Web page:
News / Africa

    Malawian Analysts Look for Improved Politics, Economy in 2013

    Lameck Masina
    In Malawi, political scientists and human rights campaigners are looking back at 2012 as a year of both progress and setbacks. Over the past 12 months, Malawi gained its first woman president after the death of president Bingu wa Mutharika.

    And, though the economy grew slowly, there was a return of donors who had withdrawn aid in protest over Mutharika’s human rights and governance policies.

    Mustapha Hussein, a political scientist at Chancellor College of the University of Malawi in Zomba, says “there have been ups and downs and some negative things as well as positive things. On the positive side, the current government [of President Joyce Banda] has tried to stabilize the political environment. Politically, Malawi can be said to be stable. Unlike Bingu’s regime, there are no tensions between or among parties or between government and its citizens.”

    Hussein says despite the stable political atmosphere, the country has not been faring well on the economic front.

    “The issue of devaluation and floatation of the kwacha," he says, "has led to price increases that are affecting the disposable income of the people. They are suffering economically and the economic status of Malawi is fragile.”

    Hussein says the change in the country’s top leadership helped calm the country’s contentious political atmosphere.

    “The death of Bingu wa Mutharika was a sad occasion," he says, "but at the same time, it gave hope for changes for both on the political front as well as on the economic front.  Prior to that there were political tensions; there were misunderstandings between the government and civil society which culminated in the demonstration in July (2011) where we lost lives.”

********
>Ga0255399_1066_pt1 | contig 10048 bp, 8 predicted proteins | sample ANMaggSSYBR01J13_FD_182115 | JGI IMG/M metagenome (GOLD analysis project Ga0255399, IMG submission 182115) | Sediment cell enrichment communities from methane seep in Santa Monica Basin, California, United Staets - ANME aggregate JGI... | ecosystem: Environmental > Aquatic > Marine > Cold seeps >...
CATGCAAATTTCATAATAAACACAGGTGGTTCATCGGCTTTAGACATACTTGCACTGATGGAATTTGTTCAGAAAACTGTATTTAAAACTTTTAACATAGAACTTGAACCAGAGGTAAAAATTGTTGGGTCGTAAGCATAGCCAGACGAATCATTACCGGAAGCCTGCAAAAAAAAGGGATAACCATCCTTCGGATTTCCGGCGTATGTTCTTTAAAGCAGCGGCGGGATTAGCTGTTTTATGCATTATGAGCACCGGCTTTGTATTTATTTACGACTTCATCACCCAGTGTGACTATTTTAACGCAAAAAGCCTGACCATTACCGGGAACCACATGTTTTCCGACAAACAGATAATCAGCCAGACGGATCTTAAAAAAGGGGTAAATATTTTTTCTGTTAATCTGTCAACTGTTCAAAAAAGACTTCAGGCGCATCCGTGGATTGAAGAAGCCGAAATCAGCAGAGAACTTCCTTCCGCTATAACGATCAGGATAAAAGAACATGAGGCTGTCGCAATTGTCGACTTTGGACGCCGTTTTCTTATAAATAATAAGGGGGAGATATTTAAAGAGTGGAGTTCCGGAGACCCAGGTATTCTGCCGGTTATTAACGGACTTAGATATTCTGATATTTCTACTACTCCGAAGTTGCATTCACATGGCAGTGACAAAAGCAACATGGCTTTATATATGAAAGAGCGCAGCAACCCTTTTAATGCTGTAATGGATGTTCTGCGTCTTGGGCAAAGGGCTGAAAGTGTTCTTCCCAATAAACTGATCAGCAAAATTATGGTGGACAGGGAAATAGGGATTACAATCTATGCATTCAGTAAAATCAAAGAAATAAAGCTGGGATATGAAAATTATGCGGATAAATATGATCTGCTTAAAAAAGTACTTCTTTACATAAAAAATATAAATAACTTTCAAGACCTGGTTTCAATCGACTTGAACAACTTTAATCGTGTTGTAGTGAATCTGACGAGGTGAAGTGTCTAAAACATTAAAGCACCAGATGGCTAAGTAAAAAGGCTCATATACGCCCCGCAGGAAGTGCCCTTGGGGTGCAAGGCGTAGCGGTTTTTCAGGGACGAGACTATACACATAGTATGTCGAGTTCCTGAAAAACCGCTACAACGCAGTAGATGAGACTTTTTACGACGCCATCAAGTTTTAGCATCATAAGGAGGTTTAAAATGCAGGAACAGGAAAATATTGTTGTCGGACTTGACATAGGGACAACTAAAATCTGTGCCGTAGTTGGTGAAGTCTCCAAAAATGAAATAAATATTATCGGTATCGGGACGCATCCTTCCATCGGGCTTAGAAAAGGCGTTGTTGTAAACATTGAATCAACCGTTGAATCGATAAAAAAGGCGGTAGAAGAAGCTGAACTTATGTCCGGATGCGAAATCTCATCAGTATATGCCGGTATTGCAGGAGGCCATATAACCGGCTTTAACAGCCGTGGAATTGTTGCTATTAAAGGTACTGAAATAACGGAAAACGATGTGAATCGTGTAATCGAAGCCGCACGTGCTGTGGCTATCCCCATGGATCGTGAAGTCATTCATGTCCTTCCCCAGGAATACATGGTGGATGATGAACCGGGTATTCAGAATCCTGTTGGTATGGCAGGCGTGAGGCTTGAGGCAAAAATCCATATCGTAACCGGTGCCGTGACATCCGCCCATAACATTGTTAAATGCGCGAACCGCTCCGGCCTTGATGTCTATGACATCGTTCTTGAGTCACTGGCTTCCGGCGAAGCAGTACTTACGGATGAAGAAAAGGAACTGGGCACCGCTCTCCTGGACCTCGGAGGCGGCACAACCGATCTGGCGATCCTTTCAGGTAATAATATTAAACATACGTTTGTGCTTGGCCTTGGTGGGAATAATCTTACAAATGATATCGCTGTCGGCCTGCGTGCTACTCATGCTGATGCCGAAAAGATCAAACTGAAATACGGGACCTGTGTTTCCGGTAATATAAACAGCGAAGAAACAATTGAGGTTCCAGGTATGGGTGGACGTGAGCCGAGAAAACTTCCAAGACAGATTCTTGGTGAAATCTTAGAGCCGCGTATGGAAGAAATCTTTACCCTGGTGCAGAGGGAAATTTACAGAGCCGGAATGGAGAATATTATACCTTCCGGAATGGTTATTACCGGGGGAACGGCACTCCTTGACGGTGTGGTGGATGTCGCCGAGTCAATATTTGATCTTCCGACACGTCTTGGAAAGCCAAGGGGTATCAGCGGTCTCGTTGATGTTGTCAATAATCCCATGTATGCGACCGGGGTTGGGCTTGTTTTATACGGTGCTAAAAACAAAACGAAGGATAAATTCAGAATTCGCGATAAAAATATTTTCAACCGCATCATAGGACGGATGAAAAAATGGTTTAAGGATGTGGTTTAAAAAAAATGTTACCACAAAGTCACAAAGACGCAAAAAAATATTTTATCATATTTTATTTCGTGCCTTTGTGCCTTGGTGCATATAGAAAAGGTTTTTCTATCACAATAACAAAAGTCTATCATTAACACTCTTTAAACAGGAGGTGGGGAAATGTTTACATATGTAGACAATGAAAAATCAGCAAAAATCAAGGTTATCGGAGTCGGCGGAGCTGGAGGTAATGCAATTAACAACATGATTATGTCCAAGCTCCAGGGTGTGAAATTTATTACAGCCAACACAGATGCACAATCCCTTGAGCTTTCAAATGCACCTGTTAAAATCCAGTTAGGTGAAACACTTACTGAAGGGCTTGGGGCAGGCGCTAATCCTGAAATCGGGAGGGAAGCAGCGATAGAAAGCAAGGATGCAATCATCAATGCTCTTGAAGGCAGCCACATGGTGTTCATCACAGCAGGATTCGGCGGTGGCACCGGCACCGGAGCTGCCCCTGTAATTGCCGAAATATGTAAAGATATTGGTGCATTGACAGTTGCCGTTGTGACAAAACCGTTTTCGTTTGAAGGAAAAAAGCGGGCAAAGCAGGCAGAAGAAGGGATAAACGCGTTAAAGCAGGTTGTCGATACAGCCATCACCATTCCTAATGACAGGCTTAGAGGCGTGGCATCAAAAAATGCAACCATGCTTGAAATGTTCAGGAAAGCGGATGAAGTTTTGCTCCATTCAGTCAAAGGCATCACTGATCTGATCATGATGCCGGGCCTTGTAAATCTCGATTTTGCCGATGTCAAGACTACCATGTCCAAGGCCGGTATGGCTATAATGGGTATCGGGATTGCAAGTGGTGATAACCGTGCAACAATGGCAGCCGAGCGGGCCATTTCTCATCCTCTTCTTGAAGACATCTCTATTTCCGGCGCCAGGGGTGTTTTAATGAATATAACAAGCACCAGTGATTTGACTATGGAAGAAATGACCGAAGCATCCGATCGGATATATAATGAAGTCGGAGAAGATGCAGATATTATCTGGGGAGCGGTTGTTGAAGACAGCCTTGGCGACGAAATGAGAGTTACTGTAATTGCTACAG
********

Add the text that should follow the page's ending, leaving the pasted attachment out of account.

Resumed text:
However some Malawians have been accusing human rights groups of deliberately muting their criticisms of the new administration. They say the administration has failed to respond to consumers affected by currency devaluation and price hikes.

    But human rights activist Billy Banda, who is the executive director for a rights lobby group Malawi Watch, says they were silent because they wanted to build support for the new government considering the many problems it had inherited.

    “We were not deliberately keeping quiet," he says, "but were lobbying silently so that the new administration [with its difficulties]  would be given sufficient support. But by giving support, that does not necessarily mean that were condoning the current administration.  We are urging the administration to open a window of interaction so that whenever people raise concerns they should take heed.”

    In her Christmas address to the nation, president Joyce Banda cited the country’s struggling economy and asked Malawians to remain patient.  She did so amid threats of protests by the Consumers Association of Malawi over the rising cost of imported fuel and farm inputs.  They’ve contributed to a drop in living standards. 

    Analysts say the success of the new year depends in part on whether the government’s austerity measures – blamed by some for increasing hardships – can help turn around the economy.

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